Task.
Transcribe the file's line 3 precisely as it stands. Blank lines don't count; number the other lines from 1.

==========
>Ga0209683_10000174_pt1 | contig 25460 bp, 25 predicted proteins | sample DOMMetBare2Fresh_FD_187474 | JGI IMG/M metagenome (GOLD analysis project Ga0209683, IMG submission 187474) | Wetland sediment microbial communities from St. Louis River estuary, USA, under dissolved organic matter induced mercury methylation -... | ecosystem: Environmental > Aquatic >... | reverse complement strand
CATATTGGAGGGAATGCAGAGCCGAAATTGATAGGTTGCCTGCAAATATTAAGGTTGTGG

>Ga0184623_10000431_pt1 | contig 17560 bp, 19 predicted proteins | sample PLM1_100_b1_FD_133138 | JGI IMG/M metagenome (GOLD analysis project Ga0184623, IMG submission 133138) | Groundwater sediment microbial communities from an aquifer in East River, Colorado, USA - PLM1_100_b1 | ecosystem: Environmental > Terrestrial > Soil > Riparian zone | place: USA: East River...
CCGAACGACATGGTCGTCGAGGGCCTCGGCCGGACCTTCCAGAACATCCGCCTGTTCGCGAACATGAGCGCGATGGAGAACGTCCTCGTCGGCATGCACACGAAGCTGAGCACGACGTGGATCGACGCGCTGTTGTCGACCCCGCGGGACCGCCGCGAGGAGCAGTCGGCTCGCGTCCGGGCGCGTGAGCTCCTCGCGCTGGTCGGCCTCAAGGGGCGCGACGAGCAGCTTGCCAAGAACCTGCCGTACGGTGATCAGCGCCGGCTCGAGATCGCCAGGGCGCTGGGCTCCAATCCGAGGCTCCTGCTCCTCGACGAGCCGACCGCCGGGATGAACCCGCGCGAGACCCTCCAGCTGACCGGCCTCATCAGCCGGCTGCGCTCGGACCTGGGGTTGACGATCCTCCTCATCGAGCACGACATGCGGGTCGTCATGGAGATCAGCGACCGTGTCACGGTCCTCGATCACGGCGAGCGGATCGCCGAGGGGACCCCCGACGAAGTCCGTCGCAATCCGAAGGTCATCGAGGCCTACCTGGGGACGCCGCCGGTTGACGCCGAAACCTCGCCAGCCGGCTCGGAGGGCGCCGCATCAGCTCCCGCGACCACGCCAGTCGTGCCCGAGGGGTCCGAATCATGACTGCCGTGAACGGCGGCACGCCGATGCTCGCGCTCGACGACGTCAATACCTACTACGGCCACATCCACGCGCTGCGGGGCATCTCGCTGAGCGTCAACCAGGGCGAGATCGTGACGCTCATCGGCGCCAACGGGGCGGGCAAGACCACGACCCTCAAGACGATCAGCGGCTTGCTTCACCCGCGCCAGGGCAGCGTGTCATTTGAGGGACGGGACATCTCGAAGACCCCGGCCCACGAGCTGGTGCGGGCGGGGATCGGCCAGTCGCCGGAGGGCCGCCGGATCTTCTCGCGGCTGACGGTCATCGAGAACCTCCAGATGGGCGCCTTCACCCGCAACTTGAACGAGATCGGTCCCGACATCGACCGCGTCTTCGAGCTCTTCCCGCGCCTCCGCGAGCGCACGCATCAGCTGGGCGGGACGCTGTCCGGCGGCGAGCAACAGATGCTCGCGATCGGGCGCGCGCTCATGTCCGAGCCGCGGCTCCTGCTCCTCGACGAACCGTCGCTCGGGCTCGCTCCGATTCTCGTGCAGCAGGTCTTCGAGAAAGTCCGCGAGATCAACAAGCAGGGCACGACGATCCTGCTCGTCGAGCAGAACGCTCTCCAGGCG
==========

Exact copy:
>Ga0184623_10000431_pt1 | contig 17560 bp, 19 predicted proteins | sample PLM1_100_b1_FD_133138 | JGI IMG/M metagenome (GOLD analysis project Ga0184623, IMG submission 133138) | Groundwater sediment microbial communities from an aquifer in East River, Colorado, USA - PLM1_100_b1 | ecosystem: Environmental > Terrestrial > Soil > Riparian zone | place: USA: East River...